Remarks by John Bercow at the Free Iran World Summit 2021 on 10 July 2021

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John Bercow, former Speaker of the House of Commons of the UK

Hello, friends, colleagues, ladies and gentlemen, I want to underline and reinforce what others have already said. It is an honor and a privilege for me today at your invitation to join you at the Free Iran World Summit under the auspices, and thanks to the organization of the National Council of Resistance of Iran. And I want to underline why I regarded it as a privilege to be amongst your number following Stephen Harper and the others.

I am here in order to express solidarity and support for the people of Iran in the continuing quest and struggle for freedom, democracy, and human rights– human rights, I may say which so many of us in our own legislatures take for granted, but which the people of Iran have shamefully been too long denied. And I am here relatedly, in order to highlight the fact of the suffering of which there is a global awareness and to try based upon my own political experience to be a voice for freedom. So many points have been so powerfully made so frequently in the course of the last couple of hours that I paid the very closest attention to what President Rajavi had to say. And I am absolutely crystal clear, in my mind, that the Iranian people continue to reject all oppression. And indeed, throughout the protests, of which there have been so many over the decades, I have still ringing in my ears, there’s compelling and forceful slogans down with the oppressor, be it the Shah dictatorship, all that of the [inaudible]. I am here from the United Kingdom in order to back the people of Iran in calling eloquently, calling with principle, and calling persistently for a secular and democratic republic. It doesn’t matter in the end very much what the form of the dictatorship is, it is the fact of it that counts. And the fact of dictatorship has its consequence in appalling disadvantage, deprivation, and very often destitution for the people who suffer.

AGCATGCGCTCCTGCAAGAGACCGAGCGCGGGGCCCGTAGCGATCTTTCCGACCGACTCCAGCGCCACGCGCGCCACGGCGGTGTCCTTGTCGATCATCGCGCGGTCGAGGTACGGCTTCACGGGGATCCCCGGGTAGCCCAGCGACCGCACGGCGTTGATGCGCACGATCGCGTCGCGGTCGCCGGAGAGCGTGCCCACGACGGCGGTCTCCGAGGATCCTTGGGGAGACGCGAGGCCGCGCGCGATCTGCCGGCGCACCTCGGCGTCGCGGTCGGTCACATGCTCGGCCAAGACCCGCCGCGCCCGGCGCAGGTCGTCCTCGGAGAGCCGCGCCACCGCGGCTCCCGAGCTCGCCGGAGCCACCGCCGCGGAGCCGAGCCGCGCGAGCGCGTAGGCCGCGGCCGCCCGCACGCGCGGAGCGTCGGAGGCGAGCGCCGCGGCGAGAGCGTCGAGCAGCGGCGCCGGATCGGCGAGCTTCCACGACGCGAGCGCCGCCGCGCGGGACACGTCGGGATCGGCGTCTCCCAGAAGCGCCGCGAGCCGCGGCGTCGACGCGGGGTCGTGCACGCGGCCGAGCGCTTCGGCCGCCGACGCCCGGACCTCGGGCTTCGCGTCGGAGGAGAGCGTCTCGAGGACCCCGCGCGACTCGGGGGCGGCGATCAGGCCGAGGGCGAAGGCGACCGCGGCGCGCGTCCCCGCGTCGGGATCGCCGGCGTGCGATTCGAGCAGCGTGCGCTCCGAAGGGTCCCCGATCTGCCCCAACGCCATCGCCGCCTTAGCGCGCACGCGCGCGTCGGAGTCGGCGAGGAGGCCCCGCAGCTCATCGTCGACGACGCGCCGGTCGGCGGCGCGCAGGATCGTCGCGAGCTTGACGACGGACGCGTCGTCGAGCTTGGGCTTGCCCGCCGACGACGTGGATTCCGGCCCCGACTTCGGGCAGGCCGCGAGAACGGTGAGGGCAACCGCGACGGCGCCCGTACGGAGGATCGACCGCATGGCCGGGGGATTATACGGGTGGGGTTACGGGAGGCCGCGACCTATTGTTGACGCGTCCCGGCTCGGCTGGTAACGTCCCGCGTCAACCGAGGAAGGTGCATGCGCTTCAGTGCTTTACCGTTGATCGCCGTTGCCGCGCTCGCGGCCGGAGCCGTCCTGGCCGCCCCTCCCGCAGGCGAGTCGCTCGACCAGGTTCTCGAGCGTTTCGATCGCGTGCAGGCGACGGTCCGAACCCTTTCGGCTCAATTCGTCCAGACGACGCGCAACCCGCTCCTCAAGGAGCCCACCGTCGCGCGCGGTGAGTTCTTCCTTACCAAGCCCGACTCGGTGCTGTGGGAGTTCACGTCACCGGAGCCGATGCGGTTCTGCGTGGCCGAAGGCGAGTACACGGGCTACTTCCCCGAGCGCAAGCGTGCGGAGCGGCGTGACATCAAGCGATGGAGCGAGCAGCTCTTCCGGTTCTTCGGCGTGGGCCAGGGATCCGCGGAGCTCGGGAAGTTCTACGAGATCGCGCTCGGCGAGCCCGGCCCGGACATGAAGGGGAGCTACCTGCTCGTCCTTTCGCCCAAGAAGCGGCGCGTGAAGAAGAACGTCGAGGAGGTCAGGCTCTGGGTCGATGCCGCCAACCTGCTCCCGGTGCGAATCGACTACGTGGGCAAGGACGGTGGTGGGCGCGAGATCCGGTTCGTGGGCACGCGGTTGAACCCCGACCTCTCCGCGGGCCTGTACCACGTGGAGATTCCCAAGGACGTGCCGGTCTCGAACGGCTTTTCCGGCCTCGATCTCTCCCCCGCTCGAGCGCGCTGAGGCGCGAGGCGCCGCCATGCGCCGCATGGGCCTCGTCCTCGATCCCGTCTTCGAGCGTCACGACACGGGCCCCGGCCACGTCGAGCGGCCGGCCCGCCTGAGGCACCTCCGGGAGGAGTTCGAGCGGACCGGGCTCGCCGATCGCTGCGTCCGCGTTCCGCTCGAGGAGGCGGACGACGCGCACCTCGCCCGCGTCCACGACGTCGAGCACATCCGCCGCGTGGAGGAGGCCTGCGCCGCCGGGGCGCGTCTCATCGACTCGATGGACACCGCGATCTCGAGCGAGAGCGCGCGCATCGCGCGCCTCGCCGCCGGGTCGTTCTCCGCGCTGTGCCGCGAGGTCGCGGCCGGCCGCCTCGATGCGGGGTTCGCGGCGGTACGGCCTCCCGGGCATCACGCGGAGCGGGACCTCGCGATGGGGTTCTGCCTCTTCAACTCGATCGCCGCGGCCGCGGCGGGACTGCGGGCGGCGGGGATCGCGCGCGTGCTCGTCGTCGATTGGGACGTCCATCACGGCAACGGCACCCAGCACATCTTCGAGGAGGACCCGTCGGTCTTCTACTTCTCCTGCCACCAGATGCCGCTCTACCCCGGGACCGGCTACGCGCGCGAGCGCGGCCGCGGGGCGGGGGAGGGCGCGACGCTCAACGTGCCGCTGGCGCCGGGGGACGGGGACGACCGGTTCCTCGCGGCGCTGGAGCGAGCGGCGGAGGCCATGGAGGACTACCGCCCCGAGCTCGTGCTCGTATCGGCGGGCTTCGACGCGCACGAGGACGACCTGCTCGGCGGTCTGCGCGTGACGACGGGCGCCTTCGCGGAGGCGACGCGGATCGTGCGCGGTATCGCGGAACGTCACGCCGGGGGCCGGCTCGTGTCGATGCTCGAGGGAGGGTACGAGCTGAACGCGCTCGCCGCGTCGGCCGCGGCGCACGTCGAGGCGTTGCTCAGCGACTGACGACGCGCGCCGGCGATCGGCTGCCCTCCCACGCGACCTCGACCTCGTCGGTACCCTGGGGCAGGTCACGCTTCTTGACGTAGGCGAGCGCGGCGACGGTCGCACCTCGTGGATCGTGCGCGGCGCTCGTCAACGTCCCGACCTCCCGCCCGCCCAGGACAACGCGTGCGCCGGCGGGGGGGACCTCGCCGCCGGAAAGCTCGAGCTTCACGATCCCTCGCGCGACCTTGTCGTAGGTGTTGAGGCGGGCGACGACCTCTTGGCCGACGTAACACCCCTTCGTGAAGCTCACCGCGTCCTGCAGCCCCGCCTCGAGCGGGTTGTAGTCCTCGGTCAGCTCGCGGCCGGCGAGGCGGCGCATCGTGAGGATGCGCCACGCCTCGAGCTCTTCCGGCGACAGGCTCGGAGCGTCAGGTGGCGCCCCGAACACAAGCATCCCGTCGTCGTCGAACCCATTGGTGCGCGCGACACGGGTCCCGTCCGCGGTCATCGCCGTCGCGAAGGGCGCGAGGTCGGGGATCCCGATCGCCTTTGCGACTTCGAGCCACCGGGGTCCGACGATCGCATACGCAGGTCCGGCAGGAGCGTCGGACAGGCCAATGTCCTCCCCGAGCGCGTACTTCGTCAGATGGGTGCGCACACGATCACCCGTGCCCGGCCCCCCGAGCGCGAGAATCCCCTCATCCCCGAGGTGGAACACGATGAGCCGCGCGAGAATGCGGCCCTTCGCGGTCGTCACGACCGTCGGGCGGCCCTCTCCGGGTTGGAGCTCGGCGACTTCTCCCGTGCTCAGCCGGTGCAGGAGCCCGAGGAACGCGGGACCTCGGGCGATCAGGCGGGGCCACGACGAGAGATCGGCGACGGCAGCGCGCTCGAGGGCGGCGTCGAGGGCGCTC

So, I am here today to say that I support the call for free and fair and democratic elections which there have not been in Iran of which more and on, and explicitly, with all the force and passion of my command to support the NCRI president’s 10-point plan for the country’s future. And let’s be clear, in a crystallized and succinct form of what those 10 points are– people’s sovereignty. And what does people sovereignty mean? It means universal suffrage. It means political pluralism. It means the right to choose your leaders. And it means crucially, in a democracy, the right to change your choice of who should be your leader. Secondly, it means freedom of speech, freedom of political parties, freedom of assembly, freedom of the press, and freedom of the internet. Thirdly, it means individual and social freedoms, which are consistent and in accord with the United Nations Declaration of Human Rights. That declaration is honored at the moment in Iran exclusively in the breach, not in the observance. They don’t respect it in the Arabian government. They have contempt for it. We who believe in individual and social rights are very clear that there should be no death penalty, whereas in Iran, it is applied on a horrendous scale. Fourthly, we believe as has already been articulated in the separation of religion and state, that’s the nature and essence of a secular democracy. And we believe in freedom of religion, freedom of worship, and indeed freedom to subscribe to no particular religion at all. Fifthly, the 10-point plan is about complete gender equality, sex, an independent judiciary and a legal system, which is separate from independent of not bossed around by or subjects to edicts from the central government is of the essence of a free society. Stephen knows that in Canada, I know that in the United Kingdom, colleagues from elsewhere around the world who have spoken or will speak to you are very clear about what an independent judiciary is and what it is not. They don’t have it in Iran and the people want it, thirst for it, clamor for it, demand for it, and deserve it. Next, autonomy for Iranian nationalities, equal opportunities in employment, in entrepreneurship, and the protection of the environment. I want to underscore one further point and that is the importance of a non-nuclear Iran. My sense of it from outside is the expenditure of huge sums of money, of millions upon millions, upon millions, upon millions of pounds to make Iran a nuclear weapons state when people are suffering. The most appalling living standards are a moral outrage. What we want surely, what the Iranians want, what the world wants is peace coexistence, regional and international cooperation. References have already been made to the 1988 massacre, and that cannot be forgotten or forgiven or shoved under the carpet. What is required is the amnesties call be honored that there should be an investigation of Ebrahim Raisi for crimes against humanity. That man has much for which to answer and he is the very embodiment of the bloodthirsty tyrant. I am clear and I want you to know that I think Democrats around the world are clear that this distinction between hardliners and reformists is a total and unmitigated sham. It is a public relations contract. It is a devious device to convey the impression that there is hope for a prospect of moderate leadership, which within the context of this fundamentalist regime is not possible, will not happen and can never be there for all the same reformers and hardliners, the game is over. People are not stupid. They know what’s going on. Iran’s government is a state sponsor of terrorism. It is an egregious abuse of human rights. And we in Britain know from the appalling depredations suffered by Nazanin Zaghari-Ratcliffe just what contempt the regime has for the rights of individuals and their opportunity to be with their own families. Trumped up charges, long prison sentences compiled in and exacerbated by further punishments down the line are not the stuff of free and civilized societies. They come from the playbook of the practitioners of state terrorism and dictatorship. And while all of that is happening, my sense is that the people of Iran, they want sanctions to be lifted, because that will help the regime that will do nothing to mitigate or reduce the burdens faced by the people. One bit has been said about the elections, and therefore, let me say that my understanding from where I am in the United Kingdom is that right across the political spectrum, we are clear that that recent election was totally corrupt, it was meaningless, as an expression of the public will. Above anything else, you had to be a heartfelt subscriber to and demonstrate a practical allegiance in favor of the supreme leader and no woman could be considered for the presidency. So, the 18th of June mass boycott of the presidential election spoke volumes. It was powerful, it has been noticed, it will make a difference. The regime has been shamed by it, a turnout of below 10%. And deep down, the regime knows that they are– as we would say in my country– on the skids, they are under pressure, they have been sussed, found out, exposed for the lies that they persist in telling.